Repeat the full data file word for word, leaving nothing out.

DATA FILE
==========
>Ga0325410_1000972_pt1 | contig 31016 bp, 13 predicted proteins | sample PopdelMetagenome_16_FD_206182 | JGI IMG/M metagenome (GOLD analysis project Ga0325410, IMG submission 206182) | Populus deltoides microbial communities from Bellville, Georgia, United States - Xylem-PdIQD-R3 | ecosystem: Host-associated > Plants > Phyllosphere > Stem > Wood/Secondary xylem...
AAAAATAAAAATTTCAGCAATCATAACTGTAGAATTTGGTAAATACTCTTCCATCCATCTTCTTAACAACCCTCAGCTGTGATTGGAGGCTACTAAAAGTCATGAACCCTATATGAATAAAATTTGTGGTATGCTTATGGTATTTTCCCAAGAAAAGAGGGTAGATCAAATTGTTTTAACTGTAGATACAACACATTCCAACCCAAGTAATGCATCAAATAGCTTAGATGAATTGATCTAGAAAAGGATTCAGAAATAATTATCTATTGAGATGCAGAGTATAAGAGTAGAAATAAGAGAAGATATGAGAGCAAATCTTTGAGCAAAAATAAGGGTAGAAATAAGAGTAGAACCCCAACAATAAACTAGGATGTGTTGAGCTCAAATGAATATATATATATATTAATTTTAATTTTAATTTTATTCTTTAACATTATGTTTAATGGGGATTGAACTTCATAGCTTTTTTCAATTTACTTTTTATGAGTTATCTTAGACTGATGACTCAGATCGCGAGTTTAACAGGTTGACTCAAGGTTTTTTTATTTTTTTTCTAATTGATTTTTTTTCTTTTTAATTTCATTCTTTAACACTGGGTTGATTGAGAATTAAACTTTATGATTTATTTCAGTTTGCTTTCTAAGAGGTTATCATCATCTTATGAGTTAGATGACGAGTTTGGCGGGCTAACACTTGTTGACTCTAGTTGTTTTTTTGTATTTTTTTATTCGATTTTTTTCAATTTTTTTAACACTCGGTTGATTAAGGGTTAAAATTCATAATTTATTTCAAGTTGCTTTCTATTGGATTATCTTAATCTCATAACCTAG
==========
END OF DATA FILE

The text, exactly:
>Ga0325410_1000972_pt1 | contig 31016 bp, 13 predicted proteins | sample PopdelMetagenome_16_FD_206182 | JGI IMG/M metagenome (GOLD analysis project Ga0325410, IMG submission 206182) | Populus deltoides microbial communities from Bellville, Georgia, United States - Xylem-PdIQD-R3 | ecosystem: Host-associated > Plants > Phyllosphere > Stem > Wood/Secondary xylem...
AAAAATAAAAATTTCAGCAATCATAACTGTAGAATTTGGTAAATACTCTTCCATCCATCTTCTTAACAACCCTCAGCTGTGATTGGAGGCTACTAAAAGTCATGAACCCTATATGAATAAAATTTGTGGTATGCTTATGGTATTTTCCCAAGAAAAGAGGGTAGATCAAATTGTTTTAACTGTAGATACAACACATTCCAACCCAAGTAATGCATCAAATAGCTTAGATGAATTGATCTAGAAAAGGATTCAGAAATAATTATCTATTGAGATGCAGAGTATAAGAGTAGAAATAAGAGAAGATATGAGAGCAAATCTTTGAGCAAAAATAAGGGTAGAAATAAGAGTAGAACCCCAACAATAAACTAGGATGTGTTGAGCTCAAATGAATATATATATATATTAATTTTAATTTTAATTTTATTCTTTAACATTATGTTTAATGGGGATTGAACTTCATAGCTTTTTTCAATTTACTTTTTATGAGTTATCTTAGACTGATGACTCAGATCGCGAGTTTAACAGGTTGACTCAAGGTTTTTTTATTTTTTTTCTAATTGATTTTTTTTCTTTTTAATTTCATTCTTTAACACTGGGTTGATTGAGAATTAAACTTTATGATTTATTTCAGTTTGCTTTCTAAGAGGTTATCATCATCTTATGAGTTAGATGACGAGTTTGGCGGGCTAACACTTGTTGACTCTAGTTGTTTTTTTGTATTTTTTTATTCGATTTTTTTCAATTTTTTTAACACTCGGTTGATTAAGGGTTAAAATTCATAATTTATTTCAAGTTGCTTTCTATTGGATTATCTTAATCTCATAACCTAG